• Perfect Pot Roast


Quintessential Comfort Food

By Andrew Zimmern

Nothing says comfort food like a perfectly tender pot roast with a pile of mashed potatoes. It’s a staple in my fall/winter cooking repertoire, and once you’ve tried it, I’m convinced it’ll become a regular meal at your house too. Browning the beef is what develops the wonderfully rich, deep flavors in this recipe, so be sure not to rush this process.

Perfect Pot Roast

Servings: 6

Total: 4 hours


  • 3 to 4 pounds beef chuck roast
  • 2 cups flour
  • Bouquet garni of fresh thyme, rosemary, bay leaf and parsley
  • 4 tablespoons olive oil
  • 5 garlic cloves, peeled
  • 1 cup tomato puree
  • 1 teaspoon black peppercorns
  • 4 cups beef stock
  • 3 yellow onions, sliced
  • 2 tablespoons butter
  • 3 medium carrots, peeled and chopped
  • 1 medium leek, white and light green part diced
  • 2 ribs celery, diced
  • 1/2 cup fennel, chopped
  • 2/3 cup rutabaga, chopped


Preheat the oven to 300 degrees.

Heat a large oven-proof roasting pan over medium heat on the stove. Add the olive oil.

Season the beef with salt and ground black pepper. Place the flour in a large plastic bag. Dredge the roast in the bag of flour, shaking it free of any excess flour. Discard the extra flour.

Brown the beef in the oil, about 5 minutes per side. Remove meat from pan and set aside.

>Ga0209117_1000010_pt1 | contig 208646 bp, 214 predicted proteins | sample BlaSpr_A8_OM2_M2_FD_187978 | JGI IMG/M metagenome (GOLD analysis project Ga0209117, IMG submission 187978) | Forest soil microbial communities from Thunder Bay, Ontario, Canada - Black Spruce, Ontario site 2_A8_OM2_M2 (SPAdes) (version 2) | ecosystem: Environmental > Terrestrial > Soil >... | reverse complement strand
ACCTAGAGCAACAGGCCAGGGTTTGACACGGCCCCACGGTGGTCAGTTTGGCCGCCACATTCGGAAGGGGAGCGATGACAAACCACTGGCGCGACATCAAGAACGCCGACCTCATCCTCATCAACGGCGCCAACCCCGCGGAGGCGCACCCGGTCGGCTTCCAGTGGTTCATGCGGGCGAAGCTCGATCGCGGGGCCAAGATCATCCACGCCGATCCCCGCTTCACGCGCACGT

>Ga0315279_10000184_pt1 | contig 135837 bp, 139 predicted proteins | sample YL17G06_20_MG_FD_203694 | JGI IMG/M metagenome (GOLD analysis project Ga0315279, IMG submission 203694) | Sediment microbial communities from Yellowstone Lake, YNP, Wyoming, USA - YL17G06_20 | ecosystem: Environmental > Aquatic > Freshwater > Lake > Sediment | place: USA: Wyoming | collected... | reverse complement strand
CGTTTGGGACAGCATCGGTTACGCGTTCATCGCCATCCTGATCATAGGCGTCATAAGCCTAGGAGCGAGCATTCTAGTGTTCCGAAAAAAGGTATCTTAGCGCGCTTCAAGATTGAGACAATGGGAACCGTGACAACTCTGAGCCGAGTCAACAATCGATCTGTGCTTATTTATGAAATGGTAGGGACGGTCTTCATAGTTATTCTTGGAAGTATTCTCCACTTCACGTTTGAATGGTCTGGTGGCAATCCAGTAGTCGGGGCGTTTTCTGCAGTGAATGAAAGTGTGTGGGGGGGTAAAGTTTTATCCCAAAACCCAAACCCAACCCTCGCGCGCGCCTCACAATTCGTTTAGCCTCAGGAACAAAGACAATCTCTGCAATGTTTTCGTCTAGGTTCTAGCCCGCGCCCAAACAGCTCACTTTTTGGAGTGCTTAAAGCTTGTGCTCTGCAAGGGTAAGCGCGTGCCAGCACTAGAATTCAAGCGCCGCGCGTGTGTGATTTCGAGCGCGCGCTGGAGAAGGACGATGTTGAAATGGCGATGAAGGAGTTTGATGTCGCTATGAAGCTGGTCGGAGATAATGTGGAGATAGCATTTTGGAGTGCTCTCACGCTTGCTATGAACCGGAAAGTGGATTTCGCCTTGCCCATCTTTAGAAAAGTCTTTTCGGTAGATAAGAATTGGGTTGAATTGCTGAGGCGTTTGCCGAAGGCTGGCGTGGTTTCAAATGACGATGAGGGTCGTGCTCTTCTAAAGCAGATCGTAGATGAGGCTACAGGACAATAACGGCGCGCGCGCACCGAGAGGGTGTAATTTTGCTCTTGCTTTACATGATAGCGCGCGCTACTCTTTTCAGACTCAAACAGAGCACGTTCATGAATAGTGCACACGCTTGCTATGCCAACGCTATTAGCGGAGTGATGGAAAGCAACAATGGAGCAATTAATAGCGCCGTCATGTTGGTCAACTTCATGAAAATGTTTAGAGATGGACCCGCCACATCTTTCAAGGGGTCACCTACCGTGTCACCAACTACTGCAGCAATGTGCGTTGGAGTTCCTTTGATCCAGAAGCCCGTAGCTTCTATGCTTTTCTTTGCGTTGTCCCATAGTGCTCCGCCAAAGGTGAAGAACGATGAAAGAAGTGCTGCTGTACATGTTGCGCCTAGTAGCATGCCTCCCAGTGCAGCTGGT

Add the onions, garlic and bouquet garni of herbs to the roasting pan, cooking and stirring until nicely colored to a light brown, about 10 minutes.

Add stock and tomato. Bring to a boil and cook for 5 minutes. Add the meat back to the pan. The top of the roast should ‘crown’ out of the braising liquid.

Place a 5-inch square of foil on top of the exposed meat.

Place roasting pan in a 300-degree oven, covered for 3 hours.

Meanwhile, place the butter in a large sauté pan over high heat. When foaming add the carrot, fennel, leek, celery and rutabaga and sauté for about 5 minutes. Season with salt and pepper.

After the meat has been cooking for 2 hours, add the vegetables to the roasting pan.

Test the pot roast for tenderness after the last hour of cooking; a fork should turn easily in the roast (you may need to cook longer than 3 hours depending on the size of your roast).

Place the roasting pan on the stove top. With a slotted spoon, reserve the meat and vegetables to a serving bowl. Bring the liquids to a simmer and reduce by about half. Pour the reduced liquids over the meat and vegetables and serve.

Photograph by Madeleine Hill.

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